Family Discovery Day at Roots Tech 2015

In addition to being the last day of Roots Tech in Salt Lake City, and Valentine’s Day, Feb 14th was also Family Discovery Day. What a phenomenal day it was! The weather was beautiful, and thousands of people turned out to participate in classes, workshops, entertainment, games and celebrity hobnobbing!

My fulfilling focus of the day was meeting and adoring a new family member. He was anxious to participate in the festivities from whatever angle possible.

Roots Tech baby

Roots Tech baby

Although Discovery Day was a free event, registration was required, so crowd control could be managed. We were given a special packet at registration, which included a map of the Salt Palace Convention Center, an agenda, a list of activities going on, and several copies of the My Family booklet to record your pedigree with the first couple of generations and get you started in Family History research.

Family Discovery Day knapsack

Discovery Day knapsack packet

The Family Discovery Day classes and activities were pure genius, as chosen for this group. Classes addressed those with leadership roles, youth involvement, finding missing people in your pedigree, making better use of programs and resources readily available. In the Expo Hall, special game areas were roped off and the Family Search booth included stations with open terminals for experimentation in several steps of goal accomplishment. A few very large screens at one end of the booth were equipped with some program features of the Discovery Center model, enabling viewers to pull up animated story lines about themselves and their family origins. Lots of free and reasonably priced refreshments were available in the Expo Hall.

Classes in the ballroom corridor were jam-packed to the point that a few of the most popular ones were re-situated in overflow rooms with delayed-release recorded video of the instructors presented on screens that were quickly hoisted into action. The corridor opened up into a huge lobby that was crammed to capacity with autograph-seekers of on-site celebrities: the cast of Studio C television show and David Archuleta, to name a few.

Keynote addresses from popular Al Fox Caraway and Olympian Noelle Picus-Pace, were in the huge Hall D. At the end of Picus-Pace’s presentation, her cute husband of one year presented her with roses on-stage for their Valentine’s Day anniversary. All together now: “Awwwww…” LDS Church leader Neil L Anderson presented a new challenge, similar to 2014’s goal of “Find” names of ancestors, with an added “Teach” for 2015. The focus this year is to gain proficiency in family history work, and then help someone else get started as well. As many shared experiences in this conference attest, young people love discovering things about their ancestors.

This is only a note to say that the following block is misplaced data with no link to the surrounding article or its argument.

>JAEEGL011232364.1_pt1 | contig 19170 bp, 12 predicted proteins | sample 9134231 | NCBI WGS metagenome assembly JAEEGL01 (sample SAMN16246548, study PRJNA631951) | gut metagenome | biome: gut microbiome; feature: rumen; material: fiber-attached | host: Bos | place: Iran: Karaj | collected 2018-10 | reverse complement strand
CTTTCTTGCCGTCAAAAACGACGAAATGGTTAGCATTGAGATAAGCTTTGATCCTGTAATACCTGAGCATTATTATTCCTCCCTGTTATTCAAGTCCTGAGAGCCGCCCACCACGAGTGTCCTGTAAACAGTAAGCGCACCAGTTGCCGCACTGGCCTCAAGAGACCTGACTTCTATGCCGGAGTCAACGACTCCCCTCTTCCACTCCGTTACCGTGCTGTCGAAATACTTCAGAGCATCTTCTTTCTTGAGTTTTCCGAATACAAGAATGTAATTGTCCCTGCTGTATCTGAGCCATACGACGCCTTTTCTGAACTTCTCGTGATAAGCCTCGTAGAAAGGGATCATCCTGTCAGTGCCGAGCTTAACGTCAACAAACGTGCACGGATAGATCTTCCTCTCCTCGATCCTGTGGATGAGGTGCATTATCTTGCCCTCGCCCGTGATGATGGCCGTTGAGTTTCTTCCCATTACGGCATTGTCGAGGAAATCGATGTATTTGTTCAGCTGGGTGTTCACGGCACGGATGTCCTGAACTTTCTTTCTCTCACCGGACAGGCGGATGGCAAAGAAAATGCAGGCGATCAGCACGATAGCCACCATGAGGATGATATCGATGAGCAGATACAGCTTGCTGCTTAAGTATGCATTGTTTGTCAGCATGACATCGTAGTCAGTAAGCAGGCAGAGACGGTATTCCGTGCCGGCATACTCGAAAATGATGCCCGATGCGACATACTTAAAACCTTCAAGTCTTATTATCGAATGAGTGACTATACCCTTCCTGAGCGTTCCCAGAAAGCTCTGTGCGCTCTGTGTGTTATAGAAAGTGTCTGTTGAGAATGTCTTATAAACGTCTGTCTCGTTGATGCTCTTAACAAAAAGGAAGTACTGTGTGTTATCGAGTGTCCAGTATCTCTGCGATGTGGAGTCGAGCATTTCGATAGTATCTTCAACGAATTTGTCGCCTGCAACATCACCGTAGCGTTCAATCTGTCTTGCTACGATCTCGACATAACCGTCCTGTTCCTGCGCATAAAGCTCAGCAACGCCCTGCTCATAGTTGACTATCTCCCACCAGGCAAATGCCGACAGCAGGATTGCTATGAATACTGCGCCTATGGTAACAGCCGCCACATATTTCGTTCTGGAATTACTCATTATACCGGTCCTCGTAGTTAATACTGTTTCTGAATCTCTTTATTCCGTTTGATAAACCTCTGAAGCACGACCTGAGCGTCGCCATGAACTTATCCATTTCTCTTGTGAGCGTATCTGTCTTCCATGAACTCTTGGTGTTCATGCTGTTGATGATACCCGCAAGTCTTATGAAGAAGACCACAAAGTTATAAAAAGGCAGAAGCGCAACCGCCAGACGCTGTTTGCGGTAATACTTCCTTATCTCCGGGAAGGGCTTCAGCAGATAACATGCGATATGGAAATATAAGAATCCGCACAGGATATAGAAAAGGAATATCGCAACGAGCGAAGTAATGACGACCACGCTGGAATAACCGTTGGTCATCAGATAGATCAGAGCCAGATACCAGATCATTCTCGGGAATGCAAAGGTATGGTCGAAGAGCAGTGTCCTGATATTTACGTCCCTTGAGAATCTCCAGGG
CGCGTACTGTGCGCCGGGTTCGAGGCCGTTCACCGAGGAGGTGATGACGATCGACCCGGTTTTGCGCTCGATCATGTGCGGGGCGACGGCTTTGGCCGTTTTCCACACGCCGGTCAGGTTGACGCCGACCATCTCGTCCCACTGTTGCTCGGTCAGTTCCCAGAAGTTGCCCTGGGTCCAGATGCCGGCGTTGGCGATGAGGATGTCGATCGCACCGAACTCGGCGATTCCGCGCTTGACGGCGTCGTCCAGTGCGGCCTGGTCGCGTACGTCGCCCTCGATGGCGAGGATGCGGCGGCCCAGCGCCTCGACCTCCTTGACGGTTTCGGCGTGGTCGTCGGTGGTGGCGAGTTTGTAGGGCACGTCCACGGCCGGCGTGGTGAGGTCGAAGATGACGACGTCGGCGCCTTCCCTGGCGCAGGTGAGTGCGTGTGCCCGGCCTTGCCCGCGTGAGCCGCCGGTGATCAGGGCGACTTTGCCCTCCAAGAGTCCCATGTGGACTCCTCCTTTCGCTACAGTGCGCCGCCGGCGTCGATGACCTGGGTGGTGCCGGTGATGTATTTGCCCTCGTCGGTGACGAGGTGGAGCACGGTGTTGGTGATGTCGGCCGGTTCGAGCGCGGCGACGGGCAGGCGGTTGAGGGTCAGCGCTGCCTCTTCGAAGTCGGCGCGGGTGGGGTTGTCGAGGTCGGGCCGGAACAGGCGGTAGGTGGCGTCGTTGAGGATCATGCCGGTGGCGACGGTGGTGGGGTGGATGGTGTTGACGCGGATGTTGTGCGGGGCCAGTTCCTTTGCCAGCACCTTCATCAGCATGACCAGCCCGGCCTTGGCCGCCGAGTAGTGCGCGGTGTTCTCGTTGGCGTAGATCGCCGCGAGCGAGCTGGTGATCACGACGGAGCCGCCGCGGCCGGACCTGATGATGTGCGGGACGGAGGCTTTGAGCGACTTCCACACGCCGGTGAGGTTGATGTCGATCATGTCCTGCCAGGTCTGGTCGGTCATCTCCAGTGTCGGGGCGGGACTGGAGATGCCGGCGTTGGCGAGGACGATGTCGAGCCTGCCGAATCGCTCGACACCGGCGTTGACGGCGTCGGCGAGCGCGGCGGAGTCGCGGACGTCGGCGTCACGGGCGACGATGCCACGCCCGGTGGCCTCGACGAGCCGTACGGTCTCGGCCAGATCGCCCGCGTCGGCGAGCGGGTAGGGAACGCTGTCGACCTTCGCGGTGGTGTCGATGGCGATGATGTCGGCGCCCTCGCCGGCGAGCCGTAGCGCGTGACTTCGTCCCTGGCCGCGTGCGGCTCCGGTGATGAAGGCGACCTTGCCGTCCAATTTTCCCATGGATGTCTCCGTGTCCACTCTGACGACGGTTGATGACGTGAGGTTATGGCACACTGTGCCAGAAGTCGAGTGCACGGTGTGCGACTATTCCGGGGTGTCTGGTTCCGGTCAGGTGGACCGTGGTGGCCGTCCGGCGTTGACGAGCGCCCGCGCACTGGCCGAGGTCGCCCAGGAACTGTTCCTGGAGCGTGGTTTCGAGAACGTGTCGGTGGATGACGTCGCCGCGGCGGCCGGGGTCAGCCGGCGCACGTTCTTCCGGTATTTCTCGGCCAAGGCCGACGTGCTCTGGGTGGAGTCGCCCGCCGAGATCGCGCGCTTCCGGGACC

Neil L Anderson

Neil L Anderson #rootstech
Find, Take, Teach

Now that Roots Tech is over, those who monitor the Family Search toll-free number for calls, chats, and email questions are swamped with communications, so it’s obvious to conclude that the symposium was a great success, inspiring many to up their involvement in family history research.

The closing session was possibly the biggest event of Discovery Day, featuring LDS dignitaries and mega-star David Archuleta. I wasn’t on hand to attend that session, but the excitement and thrills of rubbing shoulders with him and the other family-centric celebrity guests in the Salt Palace, was all around!

Lovely Day 3 Roots Tech

Saturday was an especially lovely day! It was the last day of Roots Tech 2015, and would you believe that along with the Family Discovery Day crowd, over 20,000 people attended? It was unbelievable!

The keynote event kicked off in the early hours with A J Jacobs, who (I found out) happens to be my cousin (as well as everyone else’s!) Each member of the multitude who attended the session found this placard on their seat:

A J Jacobs

A J Jacobs Global Reunion


Later in the presentation we were asked to hold up our signs so he could take a selfie with all of us cousins! Jacobs is a very funny comedian and family history enthusiast who reminded me a little of Adam Sandler without the vulgarity. His presentation was eye-opening and hilarious, and his focus is currently to invite everyone to a global family reunion June 6, 2015 in New York City. Wow, would I love to participate, especially since all the proceeds from this go to charitable causes benefiting Alzheimer’s.
global family reunion

Global Family Reunion

He had the audience rolling with laughter as he showed segments of his “year of living Biblically” and his interviews with celebrity cousins. He said scientific sources say that our furthest-degree of relatedness to another living person on earth today is 70th cousin.

Next up was the appearance of the legendary Donny Osmond. I’ve never been a fainting, screaming, rabid fan of the Osmonds, but I now have a permanent warm spot in my heart for Donny after listening to his talk Saturday morning. A few choice tidbits about him that I’d never known before: 1) He went on a double date with one of his brothers and ended up stealing his brother’s date. He and that date have now been married for 38 years! 2) Despite the beautiful toothy smiles he and his siblings have made famous, his great grandmother had a scary, grouchy-looking frowny-face! 3) His two oldest brothers are deaf, and after they were born, a doctor advised the parents not to have any more children. 4) Donny is seriously dedicated to family and family history. His talk was funny, fascinating, and full of love. Why not; he is a Soldier of Love! He sang several songs for us, including “Moon River,” theme song for the Andy Williams Show, which gave the Osmond boys their early break into show business.

I didn’t quite get to any of the classes I really wanted to attend Saturday, but I had a wonderful time, overall. I got to participate in some Family Discovery Day hi-jinks and hang out with several cherished people. Thanks to everyone who made this whole experience so sublime!

Day 2 of Roots Tech (with link to sessions!)

Just a little summary of what we did at Roots Tech on the second day, Friday, February 13…
This day’s sponsor: Findmypast.com
Keynote speakers: D. Joshua Taylor (who is Family History Director at Findmypast) and his two co-hosts on Genealogy Roadshow, Kenyatta Berry and Mary Tedesco.